In the end it’s the old story: men try to get as much sex as the personal, social and legal constrains allow while women are divided into those who want to follow genuinely a similar inclination, those who tells themselves they do but actually don’t, and the post-Victorian ones who value long-lasting romantic intimacy above sex. I’m not saying that this third vital stance is not attractive to many men. And I have not said a word about the bodily fascism of the whole idea of app or online dating.
A few years ago a group of eight Californian girls who enrolled in one of my classes, all beautiful and intelligent young women, told me that dating was over–and this was long before I-Phone and Tinder. Men, they complained, get too much sex and, hence, they make no effort to be in a real relationship. They were truly upset by this. All this leads me to wonder whether, unlike what Victorian novels suggest, men and women like each other at all. It seems that given the chance and at least until they decide to form a family, current young men and women are using each other mutually for sex but without true enjoyment in each other. The taboos on sex that the Victorians suffered have this advantage: you need to talk in order to communicate. Victorian couples (and many others more recently) might spend years this way in long engagements which possibly explains, to a certain extent, why sex mattered less to them than to us (this IS a sweeping statement, I know).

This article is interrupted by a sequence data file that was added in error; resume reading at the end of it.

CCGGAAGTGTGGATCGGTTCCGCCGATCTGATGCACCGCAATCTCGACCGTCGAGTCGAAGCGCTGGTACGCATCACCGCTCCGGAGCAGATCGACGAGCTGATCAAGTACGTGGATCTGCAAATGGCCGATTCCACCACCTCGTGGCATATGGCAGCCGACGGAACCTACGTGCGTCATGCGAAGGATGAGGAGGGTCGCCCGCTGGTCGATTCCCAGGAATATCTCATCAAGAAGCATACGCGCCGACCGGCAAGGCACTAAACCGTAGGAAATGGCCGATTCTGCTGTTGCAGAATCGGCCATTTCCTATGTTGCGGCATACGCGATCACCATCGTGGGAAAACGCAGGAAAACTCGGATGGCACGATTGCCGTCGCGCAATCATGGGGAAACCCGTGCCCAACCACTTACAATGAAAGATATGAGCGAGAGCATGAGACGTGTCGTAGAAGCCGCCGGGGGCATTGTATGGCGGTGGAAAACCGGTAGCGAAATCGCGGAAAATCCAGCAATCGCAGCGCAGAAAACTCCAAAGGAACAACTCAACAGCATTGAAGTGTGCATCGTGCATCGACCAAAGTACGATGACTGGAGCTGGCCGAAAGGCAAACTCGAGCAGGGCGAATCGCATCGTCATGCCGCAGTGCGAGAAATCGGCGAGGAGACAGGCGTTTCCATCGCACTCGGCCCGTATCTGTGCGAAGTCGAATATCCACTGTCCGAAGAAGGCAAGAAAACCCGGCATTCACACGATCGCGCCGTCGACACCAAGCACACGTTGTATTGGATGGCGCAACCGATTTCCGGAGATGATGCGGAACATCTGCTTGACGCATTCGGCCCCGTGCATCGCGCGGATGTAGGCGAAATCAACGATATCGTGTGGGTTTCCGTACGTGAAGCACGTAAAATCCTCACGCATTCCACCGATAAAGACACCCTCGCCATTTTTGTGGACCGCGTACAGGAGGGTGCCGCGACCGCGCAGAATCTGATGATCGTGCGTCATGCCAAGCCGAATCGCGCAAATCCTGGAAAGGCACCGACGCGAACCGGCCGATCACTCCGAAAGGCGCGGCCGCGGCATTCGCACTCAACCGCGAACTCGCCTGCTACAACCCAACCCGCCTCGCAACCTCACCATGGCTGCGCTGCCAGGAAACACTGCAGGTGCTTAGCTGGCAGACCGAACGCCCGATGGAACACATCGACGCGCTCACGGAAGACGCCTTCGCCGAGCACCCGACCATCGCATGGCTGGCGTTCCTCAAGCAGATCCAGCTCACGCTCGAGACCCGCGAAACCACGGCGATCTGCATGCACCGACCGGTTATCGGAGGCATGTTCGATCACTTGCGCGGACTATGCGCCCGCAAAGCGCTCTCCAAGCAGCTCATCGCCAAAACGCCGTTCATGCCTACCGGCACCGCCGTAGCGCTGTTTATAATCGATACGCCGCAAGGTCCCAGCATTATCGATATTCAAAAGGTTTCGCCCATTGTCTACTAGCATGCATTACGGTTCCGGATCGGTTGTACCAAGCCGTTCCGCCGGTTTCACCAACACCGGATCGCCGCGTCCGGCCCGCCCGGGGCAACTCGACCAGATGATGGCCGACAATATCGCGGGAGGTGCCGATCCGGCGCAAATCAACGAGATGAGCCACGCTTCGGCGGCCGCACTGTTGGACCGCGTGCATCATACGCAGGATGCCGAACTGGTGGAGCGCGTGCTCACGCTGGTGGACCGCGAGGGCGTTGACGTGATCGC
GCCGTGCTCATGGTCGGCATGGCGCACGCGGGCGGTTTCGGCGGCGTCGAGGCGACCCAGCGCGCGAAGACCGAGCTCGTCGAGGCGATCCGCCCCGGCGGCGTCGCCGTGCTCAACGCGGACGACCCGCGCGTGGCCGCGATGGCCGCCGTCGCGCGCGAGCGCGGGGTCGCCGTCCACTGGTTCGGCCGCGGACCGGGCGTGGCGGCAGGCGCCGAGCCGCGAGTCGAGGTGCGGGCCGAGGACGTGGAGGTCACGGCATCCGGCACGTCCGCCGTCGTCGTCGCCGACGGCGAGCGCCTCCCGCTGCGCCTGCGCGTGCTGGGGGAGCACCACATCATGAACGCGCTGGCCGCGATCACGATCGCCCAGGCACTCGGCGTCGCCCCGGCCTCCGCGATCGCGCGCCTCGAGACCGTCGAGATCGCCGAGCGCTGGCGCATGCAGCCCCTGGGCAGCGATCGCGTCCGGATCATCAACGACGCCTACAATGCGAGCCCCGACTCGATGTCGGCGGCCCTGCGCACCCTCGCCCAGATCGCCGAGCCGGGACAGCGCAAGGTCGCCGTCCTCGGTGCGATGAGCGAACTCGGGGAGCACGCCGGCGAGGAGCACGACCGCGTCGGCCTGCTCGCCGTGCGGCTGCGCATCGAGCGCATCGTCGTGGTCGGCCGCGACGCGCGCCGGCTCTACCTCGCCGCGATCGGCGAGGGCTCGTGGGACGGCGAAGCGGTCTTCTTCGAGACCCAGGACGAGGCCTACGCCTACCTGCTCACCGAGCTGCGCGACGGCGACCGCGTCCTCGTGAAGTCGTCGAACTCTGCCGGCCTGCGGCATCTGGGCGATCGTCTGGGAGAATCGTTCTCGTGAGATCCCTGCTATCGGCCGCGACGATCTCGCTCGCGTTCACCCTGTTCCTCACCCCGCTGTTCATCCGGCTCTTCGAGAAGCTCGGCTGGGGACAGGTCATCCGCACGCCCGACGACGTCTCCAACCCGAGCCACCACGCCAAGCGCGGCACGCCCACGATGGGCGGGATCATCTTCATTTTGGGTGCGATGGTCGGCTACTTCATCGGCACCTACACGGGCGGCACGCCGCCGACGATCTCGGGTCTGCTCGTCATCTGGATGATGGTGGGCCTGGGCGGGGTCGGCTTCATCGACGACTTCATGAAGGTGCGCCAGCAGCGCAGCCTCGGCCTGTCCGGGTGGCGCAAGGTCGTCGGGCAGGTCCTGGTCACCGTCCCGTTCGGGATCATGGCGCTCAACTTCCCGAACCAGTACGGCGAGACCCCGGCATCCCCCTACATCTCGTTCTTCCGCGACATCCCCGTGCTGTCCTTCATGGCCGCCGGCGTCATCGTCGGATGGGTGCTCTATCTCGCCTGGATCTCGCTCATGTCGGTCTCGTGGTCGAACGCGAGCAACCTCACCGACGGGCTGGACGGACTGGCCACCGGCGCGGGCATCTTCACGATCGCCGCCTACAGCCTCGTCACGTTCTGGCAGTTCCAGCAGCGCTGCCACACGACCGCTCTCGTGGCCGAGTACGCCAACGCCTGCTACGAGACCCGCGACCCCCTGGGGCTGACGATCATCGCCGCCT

In all this I am commenting on here, what irks me most is men’s (alleged) aloofness. The guy using Tinder while still in the same bedroom with his new lover… Ugh… If, as it seems, misogyny is the basis of the ‘hook-up’ system then there can be no real progress–and no real fun no matter how many lovers a girl gets. And the other way round: I have no doubt that Anne Brontë’s hero Gilbert is erotically incensed to despair by Helen because she is not sexually available. Ah, the Victorians and their erotic unavailability… how hard they are to explain in the age of Tinder.
PS (added 13 September 2015). Here’s a very interesting piece with a man’s view of the article (judge for yourself what kind of man):